All hair color, natural or artificial, are the result of the combination of the three primary colors: red, yellow, blue.
Of these colors, blue is considered a cold color, while red and yellow are considered warm colors. Mixing in equal parts the primary colors, we obtain the secondary colors: green, violet, orange
|blue + yellow = green||+||=|
|blue + red = violet||+||=|
|red + yellow = orange||+||=|
The combination in equal parts of the primary with the secondary colors gives in result: the tertiary colors :
blue + green = blue-green
blue + violet = blue-violet
red + orange = red-orange
red + violet = red-violet
yellow + orange = yellow-orange
yellow + green = yellow-green
The Ostwald chart is a tool which allows to put in evidence:
– the primary colors and ones obtained with the several combination, the secondary
– the capability of each color to neutralize another color; the secondary colors are opposite to the primary color that doesn’t form it. (and vice versa).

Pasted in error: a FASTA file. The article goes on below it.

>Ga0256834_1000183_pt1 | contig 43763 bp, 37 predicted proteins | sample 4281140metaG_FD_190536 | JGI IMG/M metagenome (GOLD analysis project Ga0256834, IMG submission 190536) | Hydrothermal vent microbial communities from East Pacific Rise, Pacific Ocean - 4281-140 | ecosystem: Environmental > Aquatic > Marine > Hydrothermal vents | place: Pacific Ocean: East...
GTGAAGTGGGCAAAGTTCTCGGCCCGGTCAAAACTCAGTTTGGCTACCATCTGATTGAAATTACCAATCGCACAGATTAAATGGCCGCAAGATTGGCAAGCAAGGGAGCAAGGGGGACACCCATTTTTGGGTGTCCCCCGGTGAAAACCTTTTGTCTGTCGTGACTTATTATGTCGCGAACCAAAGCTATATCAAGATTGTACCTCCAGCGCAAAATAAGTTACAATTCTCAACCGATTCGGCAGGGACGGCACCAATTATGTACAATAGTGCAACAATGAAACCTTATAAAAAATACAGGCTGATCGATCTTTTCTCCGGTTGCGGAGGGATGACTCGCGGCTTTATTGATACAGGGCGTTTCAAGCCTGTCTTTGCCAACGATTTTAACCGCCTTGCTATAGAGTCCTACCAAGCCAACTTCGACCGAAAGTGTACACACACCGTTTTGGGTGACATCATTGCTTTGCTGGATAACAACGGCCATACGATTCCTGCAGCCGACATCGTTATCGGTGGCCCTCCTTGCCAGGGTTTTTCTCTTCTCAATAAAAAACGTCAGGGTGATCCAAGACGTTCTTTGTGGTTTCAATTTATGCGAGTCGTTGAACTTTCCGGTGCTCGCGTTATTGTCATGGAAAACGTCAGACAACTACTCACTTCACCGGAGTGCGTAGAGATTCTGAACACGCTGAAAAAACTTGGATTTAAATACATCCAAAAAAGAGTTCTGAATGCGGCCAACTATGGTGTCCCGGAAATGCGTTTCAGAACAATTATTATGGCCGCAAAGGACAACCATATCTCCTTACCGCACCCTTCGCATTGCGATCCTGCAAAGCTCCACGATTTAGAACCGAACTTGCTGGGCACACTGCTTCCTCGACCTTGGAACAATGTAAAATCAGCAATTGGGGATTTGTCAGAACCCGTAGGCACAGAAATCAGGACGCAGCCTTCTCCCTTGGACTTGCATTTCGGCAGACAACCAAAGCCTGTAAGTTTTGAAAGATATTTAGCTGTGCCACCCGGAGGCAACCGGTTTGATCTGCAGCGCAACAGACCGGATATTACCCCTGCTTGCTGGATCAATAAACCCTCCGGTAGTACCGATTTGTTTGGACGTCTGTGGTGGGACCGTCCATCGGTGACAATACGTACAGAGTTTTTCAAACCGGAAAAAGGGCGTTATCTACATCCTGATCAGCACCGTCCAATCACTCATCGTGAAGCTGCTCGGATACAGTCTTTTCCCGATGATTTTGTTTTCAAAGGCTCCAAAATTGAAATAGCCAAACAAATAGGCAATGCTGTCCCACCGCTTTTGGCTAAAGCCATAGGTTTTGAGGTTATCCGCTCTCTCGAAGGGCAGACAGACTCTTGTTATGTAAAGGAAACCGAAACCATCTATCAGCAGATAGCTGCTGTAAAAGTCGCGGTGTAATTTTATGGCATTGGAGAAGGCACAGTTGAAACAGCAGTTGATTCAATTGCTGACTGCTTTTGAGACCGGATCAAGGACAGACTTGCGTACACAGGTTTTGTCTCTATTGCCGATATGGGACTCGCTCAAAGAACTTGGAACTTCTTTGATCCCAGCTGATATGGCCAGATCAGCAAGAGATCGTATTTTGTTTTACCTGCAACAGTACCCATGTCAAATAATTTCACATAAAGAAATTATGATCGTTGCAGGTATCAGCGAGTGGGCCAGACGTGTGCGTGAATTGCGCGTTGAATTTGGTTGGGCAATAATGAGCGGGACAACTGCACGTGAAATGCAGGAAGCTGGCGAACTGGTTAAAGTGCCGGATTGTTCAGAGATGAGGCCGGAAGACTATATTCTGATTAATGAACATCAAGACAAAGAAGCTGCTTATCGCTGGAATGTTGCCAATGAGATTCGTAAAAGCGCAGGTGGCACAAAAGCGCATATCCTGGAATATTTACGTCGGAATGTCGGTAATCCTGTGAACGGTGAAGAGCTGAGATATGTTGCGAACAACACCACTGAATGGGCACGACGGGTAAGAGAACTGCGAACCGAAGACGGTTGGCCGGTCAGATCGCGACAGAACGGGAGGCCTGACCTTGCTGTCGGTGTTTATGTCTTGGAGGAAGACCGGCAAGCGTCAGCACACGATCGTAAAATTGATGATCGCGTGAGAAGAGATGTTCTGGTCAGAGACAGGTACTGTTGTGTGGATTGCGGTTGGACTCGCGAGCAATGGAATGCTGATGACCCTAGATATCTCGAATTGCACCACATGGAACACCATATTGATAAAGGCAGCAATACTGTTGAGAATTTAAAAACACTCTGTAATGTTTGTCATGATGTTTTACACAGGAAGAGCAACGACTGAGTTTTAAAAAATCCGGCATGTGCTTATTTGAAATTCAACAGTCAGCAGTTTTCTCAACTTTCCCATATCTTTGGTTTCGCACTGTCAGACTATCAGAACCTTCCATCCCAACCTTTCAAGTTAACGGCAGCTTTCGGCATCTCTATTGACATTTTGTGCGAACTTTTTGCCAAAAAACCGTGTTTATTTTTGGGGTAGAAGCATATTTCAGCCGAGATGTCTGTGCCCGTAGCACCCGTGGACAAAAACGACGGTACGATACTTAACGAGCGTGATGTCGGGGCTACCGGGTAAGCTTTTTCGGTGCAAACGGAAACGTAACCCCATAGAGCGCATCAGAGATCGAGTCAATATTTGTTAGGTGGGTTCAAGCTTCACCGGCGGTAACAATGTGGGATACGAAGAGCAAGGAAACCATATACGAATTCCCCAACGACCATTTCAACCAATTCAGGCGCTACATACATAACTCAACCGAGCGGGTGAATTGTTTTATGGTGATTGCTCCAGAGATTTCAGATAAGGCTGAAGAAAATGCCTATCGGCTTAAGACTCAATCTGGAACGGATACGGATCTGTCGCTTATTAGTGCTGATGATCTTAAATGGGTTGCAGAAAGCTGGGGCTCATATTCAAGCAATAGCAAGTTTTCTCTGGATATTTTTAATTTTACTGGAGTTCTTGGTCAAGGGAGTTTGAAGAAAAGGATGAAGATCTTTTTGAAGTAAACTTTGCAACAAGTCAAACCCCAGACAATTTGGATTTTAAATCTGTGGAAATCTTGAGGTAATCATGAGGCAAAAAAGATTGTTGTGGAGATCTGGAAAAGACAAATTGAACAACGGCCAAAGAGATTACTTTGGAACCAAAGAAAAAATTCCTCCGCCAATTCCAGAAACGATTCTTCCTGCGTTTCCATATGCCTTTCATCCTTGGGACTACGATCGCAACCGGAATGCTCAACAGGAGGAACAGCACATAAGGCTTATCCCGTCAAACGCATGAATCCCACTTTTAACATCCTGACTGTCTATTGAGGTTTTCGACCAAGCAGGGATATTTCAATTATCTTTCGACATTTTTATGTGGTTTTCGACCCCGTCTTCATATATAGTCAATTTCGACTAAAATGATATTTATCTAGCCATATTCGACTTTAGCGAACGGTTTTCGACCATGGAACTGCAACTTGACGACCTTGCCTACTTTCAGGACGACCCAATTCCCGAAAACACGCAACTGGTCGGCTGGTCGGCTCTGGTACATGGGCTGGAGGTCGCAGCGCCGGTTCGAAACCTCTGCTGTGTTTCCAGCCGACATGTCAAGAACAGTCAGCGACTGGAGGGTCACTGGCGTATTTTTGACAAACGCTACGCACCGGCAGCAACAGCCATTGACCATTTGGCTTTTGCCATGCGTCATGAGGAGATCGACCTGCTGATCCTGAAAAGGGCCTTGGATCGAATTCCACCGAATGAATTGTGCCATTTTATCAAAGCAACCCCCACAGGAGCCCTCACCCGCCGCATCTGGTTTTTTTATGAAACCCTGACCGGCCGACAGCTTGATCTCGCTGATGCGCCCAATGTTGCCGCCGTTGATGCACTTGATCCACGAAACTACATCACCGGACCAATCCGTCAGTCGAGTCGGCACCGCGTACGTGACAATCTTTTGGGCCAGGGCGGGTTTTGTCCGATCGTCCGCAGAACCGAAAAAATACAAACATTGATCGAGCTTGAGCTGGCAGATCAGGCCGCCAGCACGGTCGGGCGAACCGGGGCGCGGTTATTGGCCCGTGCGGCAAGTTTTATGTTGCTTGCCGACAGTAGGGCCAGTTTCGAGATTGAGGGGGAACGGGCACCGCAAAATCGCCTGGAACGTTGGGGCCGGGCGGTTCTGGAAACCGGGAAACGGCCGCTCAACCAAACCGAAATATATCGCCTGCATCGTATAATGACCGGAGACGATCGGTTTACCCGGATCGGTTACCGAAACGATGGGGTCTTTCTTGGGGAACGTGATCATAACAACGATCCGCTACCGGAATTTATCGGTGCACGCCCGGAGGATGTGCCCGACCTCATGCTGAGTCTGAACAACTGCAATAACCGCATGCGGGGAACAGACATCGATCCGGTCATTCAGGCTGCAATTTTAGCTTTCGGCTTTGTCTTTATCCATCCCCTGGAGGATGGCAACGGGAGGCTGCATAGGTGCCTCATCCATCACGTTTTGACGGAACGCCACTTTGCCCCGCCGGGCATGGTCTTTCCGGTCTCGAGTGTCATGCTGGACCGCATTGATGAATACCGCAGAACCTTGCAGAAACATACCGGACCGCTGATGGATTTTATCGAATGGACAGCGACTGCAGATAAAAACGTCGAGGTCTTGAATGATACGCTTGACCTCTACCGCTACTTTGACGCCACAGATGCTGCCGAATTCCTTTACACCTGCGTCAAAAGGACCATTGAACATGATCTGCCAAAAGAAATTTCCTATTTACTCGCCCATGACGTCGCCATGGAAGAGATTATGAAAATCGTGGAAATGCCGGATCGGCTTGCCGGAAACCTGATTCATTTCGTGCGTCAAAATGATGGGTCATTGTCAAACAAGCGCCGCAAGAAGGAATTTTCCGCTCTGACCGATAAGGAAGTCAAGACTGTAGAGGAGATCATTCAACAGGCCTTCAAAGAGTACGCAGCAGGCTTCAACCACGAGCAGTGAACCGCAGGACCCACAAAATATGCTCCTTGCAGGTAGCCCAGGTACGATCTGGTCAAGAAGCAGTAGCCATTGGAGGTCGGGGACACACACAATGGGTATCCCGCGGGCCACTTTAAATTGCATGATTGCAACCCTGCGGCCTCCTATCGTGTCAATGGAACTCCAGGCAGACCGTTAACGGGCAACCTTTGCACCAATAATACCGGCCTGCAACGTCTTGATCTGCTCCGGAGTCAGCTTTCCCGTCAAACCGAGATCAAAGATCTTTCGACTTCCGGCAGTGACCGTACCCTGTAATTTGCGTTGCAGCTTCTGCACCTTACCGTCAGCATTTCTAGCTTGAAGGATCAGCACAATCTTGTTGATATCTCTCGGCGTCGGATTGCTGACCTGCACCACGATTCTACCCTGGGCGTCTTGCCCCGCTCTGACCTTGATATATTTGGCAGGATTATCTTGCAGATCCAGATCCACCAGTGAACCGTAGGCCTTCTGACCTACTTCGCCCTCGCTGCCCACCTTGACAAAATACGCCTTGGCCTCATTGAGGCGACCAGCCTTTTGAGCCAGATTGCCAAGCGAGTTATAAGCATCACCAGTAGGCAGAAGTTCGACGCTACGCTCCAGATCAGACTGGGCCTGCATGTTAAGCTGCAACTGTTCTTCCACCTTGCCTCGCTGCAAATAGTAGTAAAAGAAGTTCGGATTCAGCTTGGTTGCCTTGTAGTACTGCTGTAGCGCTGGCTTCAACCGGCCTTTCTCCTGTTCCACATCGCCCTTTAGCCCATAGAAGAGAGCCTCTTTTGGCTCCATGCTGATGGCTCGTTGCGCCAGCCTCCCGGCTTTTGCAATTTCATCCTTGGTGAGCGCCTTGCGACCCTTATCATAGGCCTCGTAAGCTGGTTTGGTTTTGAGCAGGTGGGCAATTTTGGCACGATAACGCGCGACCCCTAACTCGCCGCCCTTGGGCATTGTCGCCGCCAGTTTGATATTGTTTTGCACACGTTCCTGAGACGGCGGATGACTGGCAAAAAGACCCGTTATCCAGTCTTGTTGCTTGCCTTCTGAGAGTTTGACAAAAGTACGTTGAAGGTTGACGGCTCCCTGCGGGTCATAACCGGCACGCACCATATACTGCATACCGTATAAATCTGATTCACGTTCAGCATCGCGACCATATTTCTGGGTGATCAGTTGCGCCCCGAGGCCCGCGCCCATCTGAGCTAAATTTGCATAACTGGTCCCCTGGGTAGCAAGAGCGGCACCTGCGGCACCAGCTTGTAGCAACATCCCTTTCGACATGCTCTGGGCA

The principle of neutralizing is very important while formulating the color and also during corrective coloring. For example, if the applied color results to be too gold after rinsing, we should use a combination of a color with a blue base to neutralize the excess warm tones.
In case we have an equal quantity of warm and cold tones, there will be a neutral tone. For example, when neutral colors are desired, if the hair has a cold tone, we should add warm tones to balance , and vice versa.
The entire range of z.one color the new attitude can be represented on the Newton Circle so to visualize the composition of pigments per each color.
Porous hair absorbs liquids faster than virgin hair and at the same time hold a greater quantity of liquids.
In the specific case of coloring pigment, porous hair will accept it faster, becoming darker and cold with a tendency of refusing warm tones. Therefore, to obtain perfect coloring results it is necessary to do a perfect diagnose to evaluate the hair status